College Totals Calming Down



You may recall last year that college football Over/Under bets were causing quite a feeding frenzy in Nevada and offshore. Sportsbooks were in a bit of a panic because sharps were attacking the openers for the maximum allowable bets (which are lower on these propositions), then others would see initial line moves and jump on the bandwagon.

You'd see some totals move several points, and multiple totals would move a field goal or so. It got to the point that sportsbooks pushed back unveiling the openers later and later to do what they could to protect themselves.

This year? That's not happening. Here's why:

  • Sportsbooks and oddsmakers realized they had to post better openers, and made that a point of emphasis. I'm not going to go into all of their methodology because the part of me that's a Sportsbook Director and oddsmaker has to protect that side of the counter. Let's just say that better quality openers are going up this year.
  • Sportsbooks aren't reacting in a panic mode to early action any more. A lot of the problem with getting one-sided last season was that quick early moves signaled a bunch of "followers" to come on board. The market can smell panic the same way sharks can sense blood in the water. Sportsbooks are playing better defense this year in terms of their openers and their behavior.
  • In my view, the large number of new starting quarterbacks at high profile programs is an influence as well. Sharps don't have the same kind of faith in their numbers this year because new personnel are taking awhile to define themselves. What's the right total supposed to be if Penn State can't score on good defenses with a freshman quarterback? What's the right number with all the lesser programs who make changes at the position? Sharps are most dangerous when consistent athletes are performing against uninformed lines. In 2010, we have several inconsistent athletes performing against better informed lines.

Am I saying that the totals lines are just too good now, and you should pass them entirely? No, there are definitely edges you can find...particularly if you're following your local team or conference very closely. You'll still be better informed about THAT team and THAT conference than the oddsmakers most likely in terms of Over/Under performance.

  • You'll know whether a team going "no huddle" is really pushing tempo, or just standing around while the clock runs to keep the defense from substituting.
  • You'll know  when coaches are going to open things up because the locals are mad about the lack of production, or when they're going to get more conservative because the locals are mad about the number of turnovers and penalties.
  • You'll know how good the backups are in case a key starter gets injured.
  • Heck, you'll know the weather forecast before the market does too. We haven't had many weather situations come up this year in ways that would influence a total. That's bound to happen eventually. Be sure you're ready!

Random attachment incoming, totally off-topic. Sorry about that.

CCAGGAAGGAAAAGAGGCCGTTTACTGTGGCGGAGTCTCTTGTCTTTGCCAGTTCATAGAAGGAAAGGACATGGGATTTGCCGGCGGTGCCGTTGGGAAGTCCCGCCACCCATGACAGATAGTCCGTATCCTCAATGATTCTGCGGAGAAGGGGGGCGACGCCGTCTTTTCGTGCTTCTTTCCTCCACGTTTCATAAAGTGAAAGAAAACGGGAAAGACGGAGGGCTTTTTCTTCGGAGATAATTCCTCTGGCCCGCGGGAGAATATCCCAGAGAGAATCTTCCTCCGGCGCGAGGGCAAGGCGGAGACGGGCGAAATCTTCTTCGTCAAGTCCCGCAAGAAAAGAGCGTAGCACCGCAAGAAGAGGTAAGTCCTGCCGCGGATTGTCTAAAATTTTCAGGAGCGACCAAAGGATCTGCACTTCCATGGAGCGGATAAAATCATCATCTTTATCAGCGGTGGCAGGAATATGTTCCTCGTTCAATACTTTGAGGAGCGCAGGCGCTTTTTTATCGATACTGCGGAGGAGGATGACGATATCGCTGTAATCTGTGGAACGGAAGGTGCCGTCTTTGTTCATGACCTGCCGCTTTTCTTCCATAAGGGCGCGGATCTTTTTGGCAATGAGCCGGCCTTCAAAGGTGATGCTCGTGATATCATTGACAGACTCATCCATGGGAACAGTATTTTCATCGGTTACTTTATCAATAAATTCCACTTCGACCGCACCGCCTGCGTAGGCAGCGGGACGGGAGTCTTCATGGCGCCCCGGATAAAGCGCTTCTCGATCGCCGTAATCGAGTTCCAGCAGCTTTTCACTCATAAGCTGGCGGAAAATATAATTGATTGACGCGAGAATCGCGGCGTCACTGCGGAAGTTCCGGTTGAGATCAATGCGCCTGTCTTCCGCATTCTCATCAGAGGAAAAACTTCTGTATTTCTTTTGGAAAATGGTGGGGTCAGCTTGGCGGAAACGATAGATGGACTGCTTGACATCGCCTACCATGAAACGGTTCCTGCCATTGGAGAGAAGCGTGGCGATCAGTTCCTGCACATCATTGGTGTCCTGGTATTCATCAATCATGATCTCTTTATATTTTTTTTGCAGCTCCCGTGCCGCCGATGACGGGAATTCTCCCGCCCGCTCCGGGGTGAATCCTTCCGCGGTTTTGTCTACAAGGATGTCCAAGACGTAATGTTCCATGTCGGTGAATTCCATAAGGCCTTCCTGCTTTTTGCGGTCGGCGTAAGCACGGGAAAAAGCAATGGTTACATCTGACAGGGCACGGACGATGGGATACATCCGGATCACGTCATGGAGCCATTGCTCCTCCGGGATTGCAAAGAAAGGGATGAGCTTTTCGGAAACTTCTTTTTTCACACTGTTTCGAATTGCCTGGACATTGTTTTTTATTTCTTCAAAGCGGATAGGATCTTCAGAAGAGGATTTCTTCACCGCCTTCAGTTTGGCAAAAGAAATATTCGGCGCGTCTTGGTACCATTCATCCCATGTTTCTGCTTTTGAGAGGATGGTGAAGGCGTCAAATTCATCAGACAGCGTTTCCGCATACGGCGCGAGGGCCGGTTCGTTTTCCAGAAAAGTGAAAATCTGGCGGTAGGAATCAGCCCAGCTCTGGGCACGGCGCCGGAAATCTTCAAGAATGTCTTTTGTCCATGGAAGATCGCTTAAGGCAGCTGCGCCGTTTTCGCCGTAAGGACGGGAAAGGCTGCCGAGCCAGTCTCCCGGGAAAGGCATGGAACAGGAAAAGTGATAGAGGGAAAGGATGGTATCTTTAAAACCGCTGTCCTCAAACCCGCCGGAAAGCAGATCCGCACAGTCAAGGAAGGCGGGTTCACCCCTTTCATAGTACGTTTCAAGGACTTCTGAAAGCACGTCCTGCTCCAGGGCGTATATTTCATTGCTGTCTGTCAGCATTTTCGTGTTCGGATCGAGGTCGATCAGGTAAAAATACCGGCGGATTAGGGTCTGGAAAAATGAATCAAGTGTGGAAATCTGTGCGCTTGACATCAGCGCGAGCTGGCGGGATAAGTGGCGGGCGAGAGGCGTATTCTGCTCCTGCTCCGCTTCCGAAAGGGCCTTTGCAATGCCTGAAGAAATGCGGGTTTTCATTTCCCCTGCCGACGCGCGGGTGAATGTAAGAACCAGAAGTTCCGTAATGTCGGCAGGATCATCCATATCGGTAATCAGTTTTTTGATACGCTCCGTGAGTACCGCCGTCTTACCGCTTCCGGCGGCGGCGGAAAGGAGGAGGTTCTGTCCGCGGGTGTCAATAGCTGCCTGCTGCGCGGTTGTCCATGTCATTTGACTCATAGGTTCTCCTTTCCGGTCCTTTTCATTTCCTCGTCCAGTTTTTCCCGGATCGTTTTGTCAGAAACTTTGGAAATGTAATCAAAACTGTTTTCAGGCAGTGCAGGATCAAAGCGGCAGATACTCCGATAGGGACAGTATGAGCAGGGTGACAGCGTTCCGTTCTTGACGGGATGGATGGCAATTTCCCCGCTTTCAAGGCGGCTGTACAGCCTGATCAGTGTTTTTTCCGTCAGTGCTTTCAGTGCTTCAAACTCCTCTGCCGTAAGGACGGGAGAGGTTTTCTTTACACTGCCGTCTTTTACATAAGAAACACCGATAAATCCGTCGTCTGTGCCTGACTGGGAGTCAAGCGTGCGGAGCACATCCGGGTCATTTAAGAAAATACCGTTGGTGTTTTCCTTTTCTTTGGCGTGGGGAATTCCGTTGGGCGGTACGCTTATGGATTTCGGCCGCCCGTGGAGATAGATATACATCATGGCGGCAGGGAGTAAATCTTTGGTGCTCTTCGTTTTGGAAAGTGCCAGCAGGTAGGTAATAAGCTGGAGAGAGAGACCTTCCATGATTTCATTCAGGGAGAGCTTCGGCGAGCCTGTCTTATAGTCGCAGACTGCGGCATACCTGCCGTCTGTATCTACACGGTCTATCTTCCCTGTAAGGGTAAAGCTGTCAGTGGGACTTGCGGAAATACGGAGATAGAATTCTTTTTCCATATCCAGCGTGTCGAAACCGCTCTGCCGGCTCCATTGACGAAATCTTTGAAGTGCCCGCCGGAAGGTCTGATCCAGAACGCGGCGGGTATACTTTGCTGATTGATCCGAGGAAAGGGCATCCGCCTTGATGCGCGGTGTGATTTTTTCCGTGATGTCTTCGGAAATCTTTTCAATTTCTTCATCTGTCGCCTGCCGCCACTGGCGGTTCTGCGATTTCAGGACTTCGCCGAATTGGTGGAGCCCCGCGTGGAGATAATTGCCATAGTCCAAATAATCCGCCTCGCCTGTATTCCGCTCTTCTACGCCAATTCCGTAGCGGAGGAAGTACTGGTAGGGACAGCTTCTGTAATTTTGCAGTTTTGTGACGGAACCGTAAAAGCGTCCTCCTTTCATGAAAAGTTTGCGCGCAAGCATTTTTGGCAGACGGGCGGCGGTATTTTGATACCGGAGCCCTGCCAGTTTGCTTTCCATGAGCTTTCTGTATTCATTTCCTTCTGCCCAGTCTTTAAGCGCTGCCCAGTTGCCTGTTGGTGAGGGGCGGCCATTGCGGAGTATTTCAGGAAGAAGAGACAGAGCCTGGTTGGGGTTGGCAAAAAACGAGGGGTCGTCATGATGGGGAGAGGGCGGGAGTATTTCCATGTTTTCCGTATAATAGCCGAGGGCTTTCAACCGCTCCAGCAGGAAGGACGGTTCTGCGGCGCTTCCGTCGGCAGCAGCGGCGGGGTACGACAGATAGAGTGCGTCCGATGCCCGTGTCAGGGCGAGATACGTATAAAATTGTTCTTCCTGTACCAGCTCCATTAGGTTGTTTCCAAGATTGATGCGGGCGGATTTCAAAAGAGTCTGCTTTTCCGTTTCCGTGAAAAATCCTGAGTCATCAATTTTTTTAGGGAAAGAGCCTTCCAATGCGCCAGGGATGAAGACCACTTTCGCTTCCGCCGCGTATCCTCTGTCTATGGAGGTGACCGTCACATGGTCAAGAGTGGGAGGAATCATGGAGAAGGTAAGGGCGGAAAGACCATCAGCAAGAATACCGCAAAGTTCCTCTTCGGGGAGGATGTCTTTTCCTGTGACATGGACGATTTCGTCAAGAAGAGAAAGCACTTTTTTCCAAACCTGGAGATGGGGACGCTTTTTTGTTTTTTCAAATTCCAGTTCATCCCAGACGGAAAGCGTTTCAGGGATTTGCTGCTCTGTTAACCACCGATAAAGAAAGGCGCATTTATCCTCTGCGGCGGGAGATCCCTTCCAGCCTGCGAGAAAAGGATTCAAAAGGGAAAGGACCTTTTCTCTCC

As I've said often, you're better off placing your legal football bets early in the process when the market is still immature, rather than later in the week when the sum of knowledge is better factored into the number. The only caveat here would be if you like an Under in a marquee TV game. Squares (the general public) don't bet many college totals. If they do, it's going to be in a big TV game...and it's going to be Over. If you like an Under in this kind of game, wait until the hour before kickoff to see if public action causes any line moves that may give you an extra half point or point (occasionally more). This may not matter often. It will matter enough over the course of a full season to make the wait worth your while.

If you like an Over in a TV game, bet it as soon as you can. Then, maybe buy back a little of it after a line move to set up a middle.

It's been an interesting year on the totals front, with many teams trying new offensive approaches, or breaking in new quarterbacks. I can tell you from personnel knowledge that many sharps are disappointed with how their totals bets have gone so far. That's music to the ears of sportsbooks. With limited square action outside of the TV games, it's mostly oddsmakers vs. sharps in this particular proposition.

I do believe YOU can add a few winners to your slate each week if you focus on the teams you know best, and attack the lines at their softest point. I hope you'll consider doing that this weekend and the rest of the season.

I sometimes release totals to my clients, particularly on the lighter weeknight schedules when the total can be the better option than the team side. Be prepared for that possibility when you purchase my Thursday and Friday plays this week. Arrive at the website a few hours before kickoff for Nebraska/Kansas State (Thursday), Connecticut/Rutgers (Friday), and Oklahoma State/Louisiana Lafayette (Friday).

Those plays will build your bankroll for a TV GAME OF THE YEAR that goes this Saturday in the colleges.

Big savings are available if you sign up for a full season of my BEST BETS. You can do that online, or call the office at 1-877-822-2276. football...and even the baseball playoffs...whatever the sport, whatever the proposition, the best information is going to come to you DIRECT FROM NEVADA!



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